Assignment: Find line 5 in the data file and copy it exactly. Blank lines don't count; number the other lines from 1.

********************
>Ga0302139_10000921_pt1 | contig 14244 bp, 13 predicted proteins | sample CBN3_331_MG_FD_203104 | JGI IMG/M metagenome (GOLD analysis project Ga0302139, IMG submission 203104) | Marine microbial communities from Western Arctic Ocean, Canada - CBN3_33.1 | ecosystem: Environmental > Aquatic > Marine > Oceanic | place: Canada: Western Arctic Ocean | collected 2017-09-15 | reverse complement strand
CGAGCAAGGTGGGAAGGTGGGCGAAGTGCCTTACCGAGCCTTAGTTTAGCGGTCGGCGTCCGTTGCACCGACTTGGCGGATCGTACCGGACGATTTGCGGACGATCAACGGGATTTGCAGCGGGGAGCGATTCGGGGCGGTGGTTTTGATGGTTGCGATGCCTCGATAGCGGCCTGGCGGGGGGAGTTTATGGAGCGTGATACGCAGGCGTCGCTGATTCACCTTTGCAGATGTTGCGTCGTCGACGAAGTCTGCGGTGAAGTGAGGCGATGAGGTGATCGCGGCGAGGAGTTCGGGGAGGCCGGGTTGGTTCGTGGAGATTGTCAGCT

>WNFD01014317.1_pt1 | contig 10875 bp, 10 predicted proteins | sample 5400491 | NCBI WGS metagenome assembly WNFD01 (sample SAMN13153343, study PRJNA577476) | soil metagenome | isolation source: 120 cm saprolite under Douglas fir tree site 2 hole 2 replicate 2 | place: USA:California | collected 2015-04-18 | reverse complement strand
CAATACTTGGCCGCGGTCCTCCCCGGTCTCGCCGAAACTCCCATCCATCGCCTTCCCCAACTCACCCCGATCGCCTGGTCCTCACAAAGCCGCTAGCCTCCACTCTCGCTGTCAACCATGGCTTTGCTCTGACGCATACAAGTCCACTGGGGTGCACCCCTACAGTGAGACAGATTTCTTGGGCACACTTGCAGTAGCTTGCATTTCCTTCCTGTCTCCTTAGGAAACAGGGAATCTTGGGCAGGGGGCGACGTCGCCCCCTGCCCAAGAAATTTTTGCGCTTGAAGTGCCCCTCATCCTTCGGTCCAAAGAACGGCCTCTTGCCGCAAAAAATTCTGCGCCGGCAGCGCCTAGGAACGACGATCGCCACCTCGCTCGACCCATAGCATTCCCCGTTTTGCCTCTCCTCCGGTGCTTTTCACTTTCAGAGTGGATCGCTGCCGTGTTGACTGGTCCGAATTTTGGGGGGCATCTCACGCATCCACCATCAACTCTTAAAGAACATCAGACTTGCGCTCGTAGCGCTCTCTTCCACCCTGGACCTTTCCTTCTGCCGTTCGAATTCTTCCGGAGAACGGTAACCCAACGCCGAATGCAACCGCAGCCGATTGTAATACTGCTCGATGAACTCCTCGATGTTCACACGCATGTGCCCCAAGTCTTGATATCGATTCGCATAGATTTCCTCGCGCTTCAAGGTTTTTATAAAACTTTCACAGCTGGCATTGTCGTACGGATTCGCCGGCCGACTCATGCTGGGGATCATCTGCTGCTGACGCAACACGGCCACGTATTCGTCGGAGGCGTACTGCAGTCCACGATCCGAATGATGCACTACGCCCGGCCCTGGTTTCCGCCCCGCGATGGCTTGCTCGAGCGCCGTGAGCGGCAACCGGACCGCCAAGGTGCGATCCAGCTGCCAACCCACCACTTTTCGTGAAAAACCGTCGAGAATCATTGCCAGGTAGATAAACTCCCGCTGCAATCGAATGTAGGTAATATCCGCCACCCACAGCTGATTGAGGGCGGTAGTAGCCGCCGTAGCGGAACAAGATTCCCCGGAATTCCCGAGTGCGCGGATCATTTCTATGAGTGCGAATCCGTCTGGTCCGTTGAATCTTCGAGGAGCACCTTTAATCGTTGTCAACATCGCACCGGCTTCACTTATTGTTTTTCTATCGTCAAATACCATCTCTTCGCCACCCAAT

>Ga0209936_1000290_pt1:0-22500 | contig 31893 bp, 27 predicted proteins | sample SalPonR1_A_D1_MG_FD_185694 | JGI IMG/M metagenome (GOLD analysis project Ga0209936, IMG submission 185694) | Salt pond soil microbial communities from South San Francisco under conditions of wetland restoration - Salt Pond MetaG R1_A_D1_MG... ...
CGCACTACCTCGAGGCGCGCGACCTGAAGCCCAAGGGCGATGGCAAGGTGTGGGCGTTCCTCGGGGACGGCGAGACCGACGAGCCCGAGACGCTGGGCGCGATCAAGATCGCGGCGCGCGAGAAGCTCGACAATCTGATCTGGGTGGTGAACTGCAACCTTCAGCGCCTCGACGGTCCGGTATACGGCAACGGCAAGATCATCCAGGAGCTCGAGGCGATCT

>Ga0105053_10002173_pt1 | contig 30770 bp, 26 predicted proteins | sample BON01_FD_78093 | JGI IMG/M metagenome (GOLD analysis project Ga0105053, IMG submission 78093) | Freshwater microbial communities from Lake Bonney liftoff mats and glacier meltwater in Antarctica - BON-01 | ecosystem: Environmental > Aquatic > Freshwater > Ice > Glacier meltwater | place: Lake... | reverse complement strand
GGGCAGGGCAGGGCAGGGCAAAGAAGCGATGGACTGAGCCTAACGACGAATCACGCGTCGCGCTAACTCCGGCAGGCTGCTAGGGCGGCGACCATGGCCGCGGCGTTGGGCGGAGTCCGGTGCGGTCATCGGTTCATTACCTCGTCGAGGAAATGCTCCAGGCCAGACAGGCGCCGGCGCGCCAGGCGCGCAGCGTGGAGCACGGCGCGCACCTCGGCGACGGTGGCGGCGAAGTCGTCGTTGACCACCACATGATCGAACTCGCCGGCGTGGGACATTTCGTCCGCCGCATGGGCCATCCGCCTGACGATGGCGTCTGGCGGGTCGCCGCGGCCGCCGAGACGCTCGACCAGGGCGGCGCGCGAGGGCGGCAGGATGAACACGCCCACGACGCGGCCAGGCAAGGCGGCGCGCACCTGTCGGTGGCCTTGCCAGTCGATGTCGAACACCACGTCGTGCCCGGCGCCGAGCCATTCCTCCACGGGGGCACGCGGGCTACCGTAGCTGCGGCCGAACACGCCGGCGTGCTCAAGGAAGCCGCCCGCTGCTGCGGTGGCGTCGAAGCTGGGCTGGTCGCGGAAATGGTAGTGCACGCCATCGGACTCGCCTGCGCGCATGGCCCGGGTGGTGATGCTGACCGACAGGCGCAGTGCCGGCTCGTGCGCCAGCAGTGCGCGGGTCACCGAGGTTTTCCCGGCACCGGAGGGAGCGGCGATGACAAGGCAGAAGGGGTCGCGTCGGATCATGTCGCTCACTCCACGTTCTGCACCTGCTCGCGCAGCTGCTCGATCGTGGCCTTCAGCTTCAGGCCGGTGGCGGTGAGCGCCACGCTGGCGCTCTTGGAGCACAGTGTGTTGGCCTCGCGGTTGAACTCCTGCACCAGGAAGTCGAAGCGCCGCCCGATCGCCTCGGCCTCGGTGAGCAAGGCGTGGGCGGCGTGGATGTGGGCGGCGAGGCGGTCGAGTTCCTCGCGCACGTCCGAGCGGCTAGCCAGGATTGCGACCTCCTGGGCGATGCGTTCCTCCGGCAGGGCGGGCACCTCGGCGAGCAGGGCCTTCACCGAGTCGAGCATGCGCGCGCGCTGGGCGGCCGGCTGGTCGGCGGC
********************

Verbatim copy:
>Ga0209936_1000290_pt1:0-22500 | contig 31893 bp, 27 predicted proteins | sample SalPonR1_A_D1_MG_FD_185694 | JGI IMG/M metagenome (GOLD analysis project Ga0209936, IMG submission 185694) | Salt pond soil microbial communities from South San Francisco under conditions of wetland restoration - Salt Pond MetaG R1_A_D1_MG... ...